The study centre is open all day and all evening seven days a week, and serves some 4,500 students in the region. (2000 registered in year one of operation and 2500 registered for the second year.) The study centre has four tutorial rooms and a room with six Internet connected PCs. There is a study centre organizer who is responsible for the building and has some administrative duties: room booking, etc. There is also a part time clerical officer. The electricity supply is uncertain, but this year OUM supplied the study centre with its own generator so this will improve the situation. At the moment OUM has five faculties – Arts; Education and Social Science; Maths and Computing; Science and Technology; and Business Studies. One day a week is a faculty day and last year your faculty started to put on once monthly day schools at the weekend at study centres across the country. These were very popular because, as there is only one study centre in each province, students have to travel a long way to get to the study centre. So for those students not living in the provincial capital, evening classes are not really viable.
After the first year of operation the university decided to appoint lead tutors for each subject taught at each study centre. You have been asked to take on the lead tutor role for your subject area at your study centre. The idea of this role is to allow some local and subject autonomy in organizing the teaching and to create a process for communication between tutors and the university administration. So your new role is essentially how to make the tutorial subject support for learners on your subject better in year two, in cooperation with your fellow subject tutors at your study centre.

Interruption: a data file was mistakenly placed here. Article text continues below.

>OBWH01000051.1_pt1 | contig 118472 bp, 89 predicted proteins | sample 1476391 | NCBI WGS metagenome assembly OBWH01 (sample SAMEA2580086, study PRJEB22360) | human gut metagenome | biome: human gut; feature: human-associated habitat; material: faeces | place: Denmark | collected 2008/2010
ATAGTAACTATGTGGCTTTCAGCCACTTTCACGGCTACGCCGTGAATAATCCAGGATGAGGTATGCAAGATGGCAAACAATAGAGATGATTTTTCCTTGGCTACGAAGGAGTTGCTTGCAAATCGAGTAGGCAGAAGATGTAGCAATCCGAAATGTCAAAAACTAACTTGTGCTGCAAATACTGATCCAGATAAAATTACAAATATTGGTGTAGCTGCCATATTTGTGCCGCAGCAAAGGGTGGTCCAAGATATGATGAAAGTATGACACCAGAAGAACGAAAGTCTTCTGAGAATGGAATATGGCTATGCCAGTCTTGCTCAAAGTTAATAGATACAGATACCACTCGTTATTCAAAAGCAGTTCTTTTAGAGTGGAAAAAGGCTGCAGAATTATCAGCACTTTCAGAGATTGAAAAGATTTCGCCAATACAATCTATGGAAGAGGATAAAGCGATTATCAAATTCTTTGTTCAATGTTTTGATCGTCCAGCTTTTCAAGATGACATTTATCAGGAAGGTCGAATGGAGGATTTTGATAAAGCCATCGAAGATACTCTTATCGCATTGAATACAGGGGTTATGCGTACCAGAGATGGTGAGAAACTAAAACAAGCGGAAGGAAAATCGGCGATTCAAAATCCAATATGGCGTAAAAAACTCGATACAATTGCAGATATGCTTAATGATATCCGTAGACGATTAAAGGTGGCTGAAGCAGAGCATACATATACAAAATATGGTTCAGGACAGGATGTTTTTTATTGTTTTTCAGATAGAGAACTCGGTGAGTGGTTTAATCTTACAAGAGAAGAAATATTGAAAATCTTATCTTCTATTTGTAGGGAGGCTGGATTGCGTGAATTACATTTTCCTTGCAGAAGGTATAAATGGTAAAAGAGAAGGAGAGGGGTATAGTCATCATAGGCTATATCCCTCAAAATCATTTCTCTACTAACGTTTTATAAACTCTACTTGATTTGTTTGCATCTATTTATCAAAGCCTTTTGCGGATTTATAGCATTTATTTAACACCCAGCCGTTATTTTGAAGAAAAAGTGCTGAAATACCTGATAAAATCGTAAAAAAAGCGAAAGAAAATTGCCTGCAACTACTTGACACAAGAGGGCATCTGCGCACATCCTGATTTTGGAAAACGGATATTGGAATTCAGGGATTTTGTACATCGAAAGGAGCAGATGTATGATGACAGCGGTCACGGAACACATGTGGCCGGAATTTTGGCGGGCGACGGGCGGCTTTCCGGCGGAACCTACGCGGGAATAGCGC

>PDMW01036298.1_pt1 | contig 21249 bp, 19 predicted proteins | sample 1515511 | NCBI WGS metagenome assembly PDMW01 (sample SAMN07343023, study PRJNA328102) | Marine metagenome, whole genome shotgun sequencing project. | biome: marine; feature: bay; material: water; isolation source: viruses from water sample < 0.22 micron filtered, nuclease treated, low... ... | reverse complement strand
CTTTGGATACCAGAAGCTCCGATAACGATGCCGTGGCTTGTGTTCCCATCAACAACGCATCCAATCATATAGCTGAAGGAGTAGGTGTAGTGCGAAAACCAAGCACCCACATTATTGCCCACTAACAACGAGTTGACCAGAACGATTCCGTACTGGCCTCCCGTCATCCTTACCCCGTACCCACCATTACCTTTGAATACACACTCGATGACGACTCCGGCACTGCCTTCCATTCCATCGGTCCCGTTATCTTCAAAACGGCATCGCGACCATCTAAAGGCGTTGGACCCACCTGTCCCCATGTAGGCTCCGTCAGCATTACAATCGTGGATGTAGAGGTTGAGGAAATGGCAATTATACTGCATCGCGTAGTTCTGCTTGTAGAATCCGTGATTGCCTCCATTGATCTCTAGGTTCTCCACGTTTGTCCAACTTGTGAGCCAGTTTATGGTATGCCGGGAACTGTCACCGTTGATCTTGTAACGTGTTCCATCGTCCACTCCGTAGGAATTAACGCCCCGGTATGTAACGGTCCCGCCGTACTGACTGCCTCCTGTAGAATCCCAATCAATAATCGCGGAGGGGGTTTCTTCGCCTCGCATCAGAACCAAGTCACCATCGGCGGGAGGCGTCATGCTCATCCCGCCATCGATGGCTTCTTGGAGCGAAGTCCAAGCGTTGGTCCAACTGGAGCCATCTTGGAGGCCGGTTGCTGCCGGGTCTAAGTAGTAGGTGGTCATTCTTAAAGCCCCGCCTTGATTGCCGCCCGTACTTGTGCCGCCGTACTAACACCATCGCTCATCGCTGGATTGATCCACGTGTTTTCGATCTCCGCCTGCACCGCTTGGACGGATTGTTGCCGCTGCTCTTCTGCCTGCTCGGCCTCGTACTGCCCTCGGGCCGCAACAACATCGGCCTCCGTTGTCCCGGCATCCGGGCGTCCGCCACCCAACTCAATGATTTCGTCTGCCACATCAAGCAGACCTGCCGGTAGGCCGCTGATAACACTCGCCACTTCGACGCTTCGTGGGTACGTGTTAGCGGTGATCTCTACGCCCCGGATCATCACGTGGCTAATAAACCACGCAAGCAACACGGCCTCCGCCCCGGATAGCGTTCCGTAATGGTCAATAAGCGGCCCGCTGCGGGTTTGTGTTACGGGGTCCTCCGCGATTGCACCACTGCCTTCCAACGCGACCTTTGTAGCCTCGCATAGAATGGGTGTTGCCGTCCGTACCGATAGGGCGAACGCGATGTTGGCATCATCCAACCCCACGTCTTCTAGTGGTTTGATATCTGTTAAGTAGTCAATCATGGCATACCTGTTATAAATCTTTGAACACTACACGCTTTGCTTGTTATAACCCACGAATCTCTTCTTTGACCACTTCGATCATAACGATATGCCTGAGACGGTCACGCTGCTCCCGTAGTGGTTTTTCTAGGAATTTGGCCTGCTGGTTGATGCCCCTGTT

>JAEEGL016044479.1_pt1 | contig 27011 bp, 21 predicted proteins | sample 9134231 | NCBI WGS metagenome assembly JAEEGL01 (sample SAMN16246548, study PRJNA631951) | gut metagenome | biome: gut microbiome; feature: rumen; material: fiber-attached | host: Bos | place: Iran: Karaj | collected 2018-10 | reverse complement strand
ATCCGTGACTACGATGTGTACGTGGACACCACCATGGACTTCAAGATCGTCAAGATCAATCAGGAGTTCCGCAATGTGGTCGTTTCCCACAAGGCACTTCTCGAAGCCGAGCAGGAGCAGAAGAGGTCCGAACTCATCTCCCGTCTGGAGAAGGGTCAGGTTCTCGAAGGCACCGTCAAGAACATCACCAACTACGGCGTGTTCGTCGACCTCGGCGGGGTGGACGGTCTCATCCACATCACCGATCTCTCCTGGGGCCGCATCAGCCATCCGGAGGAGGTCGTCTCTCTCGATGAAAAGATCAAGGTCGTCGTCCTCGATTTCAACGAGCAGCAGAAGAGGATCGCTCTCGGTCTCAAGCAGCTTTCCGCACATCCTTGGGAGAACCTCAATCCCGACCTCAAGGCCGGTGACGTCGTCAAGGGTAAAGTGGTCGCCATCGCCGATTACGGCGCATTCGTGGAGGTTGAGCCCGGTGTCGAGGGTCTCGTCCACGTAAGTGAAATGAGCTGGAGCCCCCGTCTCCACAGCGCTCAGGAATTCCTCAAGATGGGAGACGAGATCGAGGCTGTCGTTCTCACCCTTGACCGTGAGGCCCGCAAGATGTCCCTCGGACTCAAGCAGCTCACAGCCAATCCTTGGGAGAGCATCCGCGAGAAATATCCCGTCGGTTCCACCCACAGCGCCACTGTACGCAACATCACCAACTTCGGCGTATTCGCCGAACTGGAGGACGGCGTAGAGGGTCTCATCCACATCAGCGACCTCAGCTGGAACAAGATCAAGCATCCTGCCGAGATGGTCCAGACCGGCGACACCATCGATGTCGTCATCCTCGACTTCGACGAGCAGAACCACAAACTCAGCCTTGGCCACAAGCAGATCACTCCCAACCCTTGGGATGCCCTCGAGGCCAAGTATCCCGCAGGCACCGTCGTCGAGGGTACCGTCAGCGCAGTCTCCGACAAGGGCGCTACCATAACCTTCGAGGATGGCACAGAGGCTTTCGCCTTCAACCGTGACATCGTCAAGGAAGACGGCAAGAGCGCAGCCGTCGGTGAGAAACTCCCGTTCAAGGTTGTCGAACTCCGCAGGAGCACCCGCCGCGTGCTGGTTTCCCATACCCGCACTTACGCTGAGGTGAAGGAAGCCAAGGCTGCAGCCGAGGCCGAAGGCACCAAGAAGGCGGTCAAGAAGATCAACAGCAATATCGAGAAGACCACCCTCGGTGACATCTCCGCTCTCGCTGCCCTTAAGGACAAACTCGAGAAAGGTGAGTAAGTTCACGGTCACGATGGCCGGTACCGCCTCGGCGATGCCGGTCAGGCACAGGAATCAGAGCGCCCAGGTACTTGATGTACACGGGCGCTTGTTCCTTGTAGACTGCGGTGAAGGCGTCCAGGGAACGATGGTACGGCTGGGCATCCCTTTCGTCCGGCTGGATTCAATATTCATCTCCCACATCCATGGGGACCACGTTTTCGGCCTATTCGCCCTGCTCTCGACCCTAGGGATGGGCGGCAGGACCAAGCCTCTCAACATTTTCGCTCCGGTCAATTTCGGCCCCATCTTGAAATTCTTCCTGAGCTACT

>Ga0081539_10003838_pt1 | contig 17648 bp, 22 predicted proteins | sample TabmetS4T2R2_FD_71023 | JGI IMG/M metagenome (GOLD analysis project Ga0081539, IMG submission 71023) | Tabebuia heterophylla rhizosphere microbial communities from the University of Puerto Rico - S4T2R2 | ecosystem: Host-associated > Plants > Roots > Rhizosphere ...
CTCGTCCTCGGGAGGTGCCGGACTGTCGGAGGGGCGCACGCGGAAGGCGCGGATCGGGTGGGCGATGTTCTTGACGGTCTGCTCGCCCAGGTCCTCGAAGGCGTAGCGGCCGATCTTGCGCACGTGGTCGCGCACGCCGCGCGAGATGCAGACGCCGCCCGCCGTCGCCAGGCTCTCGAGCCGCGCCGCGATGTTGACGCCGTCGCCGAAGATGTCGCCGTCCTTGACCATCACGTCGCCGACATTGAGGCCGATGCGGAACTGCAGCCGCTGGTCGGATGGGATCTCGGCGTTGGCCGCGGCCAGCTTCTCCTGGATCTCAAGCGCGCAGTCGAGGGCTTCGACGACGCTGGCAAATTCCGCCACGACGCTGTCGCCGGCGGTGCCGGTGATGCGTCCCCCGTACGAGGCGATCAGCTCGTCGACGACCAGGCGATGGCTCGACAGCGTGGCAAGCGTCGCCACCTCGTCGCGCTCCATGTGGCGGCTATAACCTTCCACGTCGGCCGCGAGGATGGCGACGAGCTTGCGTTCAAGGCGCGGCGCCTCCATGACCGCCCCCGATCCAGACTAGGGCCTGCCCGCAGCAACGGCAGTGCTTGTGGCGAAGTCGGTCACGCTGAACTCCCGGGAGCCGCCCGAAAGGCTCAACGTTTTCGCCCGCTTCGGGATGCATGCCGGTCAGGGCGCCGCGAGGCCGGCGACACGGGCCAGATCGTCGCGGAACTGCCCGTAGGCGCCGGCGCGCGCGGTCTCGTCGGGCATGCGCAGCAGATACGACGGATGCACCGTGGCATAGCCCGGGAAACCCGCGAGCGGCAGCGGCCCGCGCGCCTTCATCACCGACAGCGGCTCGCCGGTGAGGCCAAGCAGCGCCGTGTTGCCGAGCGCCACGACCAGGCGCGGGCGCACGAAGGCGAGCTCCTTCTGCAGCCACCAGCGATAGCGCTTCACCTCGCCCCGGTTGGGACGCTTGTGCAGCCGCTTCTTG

You are the tutor organizer at the College of the Islands. You appoint tutors, timetable tutorial sessions and organize the widely dispersed group of part time tutors employed by the College of the Islands. You are responsible for induction and staff development. College of the Islands is the tertiary college servicing the 15 small island states of the Pacific. There are five indigenous languages, although all teaching at your college is done in English. The College of the Islands has three college campuses, one in each of the three larger islands, but although this three campus operation is a political necessity it often means things are less efficient because communication systems between the islands are not well developed and off necessity there is a lot of duplication of effort. The student population of the College of the Islands is very diverse and geographically isolated. Some island communities can only be accessed by light aircraft. The college has offered a limited number of sub degree courses following syllabuses from overseas examination bodies for many years and has built up a solid reputation based on mixing methods and technologies – print, and in particular radio. Although tutorials are available at each of the college’s campuses on a twice-monthly basis attendance is poor, even from the students who live on that island. One recent innovation was the introduction of a mobile tutor team with the objective of visiting each of the smaller islands twice a year. This had some success. You know that the critical issue is learner support and without deepening this, the college will fail most of the communities it has been set up to serve.